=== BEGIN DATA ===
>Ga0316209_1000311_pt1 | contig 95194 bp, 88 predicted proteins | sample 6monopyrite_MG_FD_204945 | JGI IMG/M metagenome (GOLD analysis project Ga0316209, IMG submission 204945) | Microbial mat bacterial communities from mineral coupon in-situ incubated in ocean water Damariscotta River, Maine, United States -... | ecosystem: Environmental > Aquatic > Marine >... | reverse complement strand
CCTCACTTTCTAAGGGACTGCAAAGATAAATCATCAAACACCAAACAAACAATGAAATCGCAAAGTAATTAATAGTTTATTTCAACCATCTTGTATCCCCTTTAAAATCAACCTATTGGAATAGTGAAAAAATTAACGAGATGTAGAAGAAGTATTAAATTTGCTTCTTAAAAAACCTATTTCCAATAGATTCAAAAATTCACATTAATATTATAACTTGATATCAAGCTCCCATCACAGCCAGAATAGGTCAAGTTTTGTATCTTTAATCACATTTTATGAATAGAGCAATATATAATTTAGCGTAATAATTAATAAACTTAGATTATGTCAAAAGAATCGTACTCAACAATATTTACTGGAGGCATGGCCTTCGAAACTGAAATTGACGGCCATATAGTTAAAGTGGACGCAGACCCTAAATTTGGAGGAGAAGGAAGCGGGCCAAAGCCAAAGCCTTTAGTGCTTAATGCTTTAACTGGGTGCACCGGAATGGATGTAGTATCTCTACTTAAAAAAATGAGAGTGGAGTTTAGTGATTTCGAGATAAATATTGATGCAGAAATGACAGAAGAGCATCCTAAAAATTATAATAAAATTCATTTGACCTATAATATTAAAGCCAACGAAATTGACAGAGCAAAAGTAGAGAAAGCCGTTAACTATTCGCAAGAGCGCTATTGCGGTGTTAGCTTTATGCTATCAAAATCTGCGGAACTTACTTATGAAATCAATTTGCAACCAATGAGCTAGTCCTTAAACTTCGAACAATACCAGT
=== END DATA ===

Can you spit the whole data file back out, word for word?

>Ga0316209_1000311_pt1 | contig 95194 bp, 88 predicted proteins | sample 6monopyrite_MG_FD_204945 | JGI IMG/M metagenome (GOLD analysis project Ga0316209, IMG submission 204945) | Microbial mat bacterial communities from mineral coupon in-situ incubated in ocean water Damariscotta River, Maine, United States -... | ecosystem: Environmental > Aquatic > Marine >... | reverse complement strand
CCTCACTTTCTAAGGGACTGCAAAGATAAATCATCAAACACCAAACAAACAATGAAATCGCAAAGTAATTAATAGTTTATTTCAACCATCTTGTATCCCCTTTAAAATCAACCTATTGGAATAGTGAAAAAATTAACGAGATGTAGAAGAAGTATTAAATTTGCTTCTTAAAAAACCTATTTCCAATAGATTCAAAAATTCACATTAATATTATAACTTGATATCAAGCTCCCATCACAGCCAGAATAGGTCAAGTTTTGTATCTTTAATCACATTTTATGAATAGAGCAATATATAATTTAGCGTAATAATTAATAAACTTAGATTATGTCAAAAGAATCGTACTCAACAATATTTACTGGAGGCATGGCCTTCGAAACTGAAATTGACGGCCATATAGTTAAAGTGGACGCAGACCCTAAATTTGGAGGAGAAGGAAGCGGGCCAAAGCCAAAGCCTTTAGTGCTTAATGCTTTAACTGGGTGCACCGGAATGGATGTAGTATCTCTACTTAAAAAAATGAGAGTGGAGTTTAGTGATTTCGAGATAAATATTGATGCAGAAATGACAGAAGAGCATCCTAAAAATTATAATAAAATTCATTTGACCTATAATATTAAAGCCAACGAAATTGACAGAGCAAAAGTAGAGAAAGCCGTTAACTATTCGCAAGAGCGCTATTGCGGTGTTAGCTTTATGCTATCAAAATCTGCGGAACTTACTTATGAAATCAATTTGCAACCAATGAGCTAGTCCTTAAACTTCGAACAATACCAGT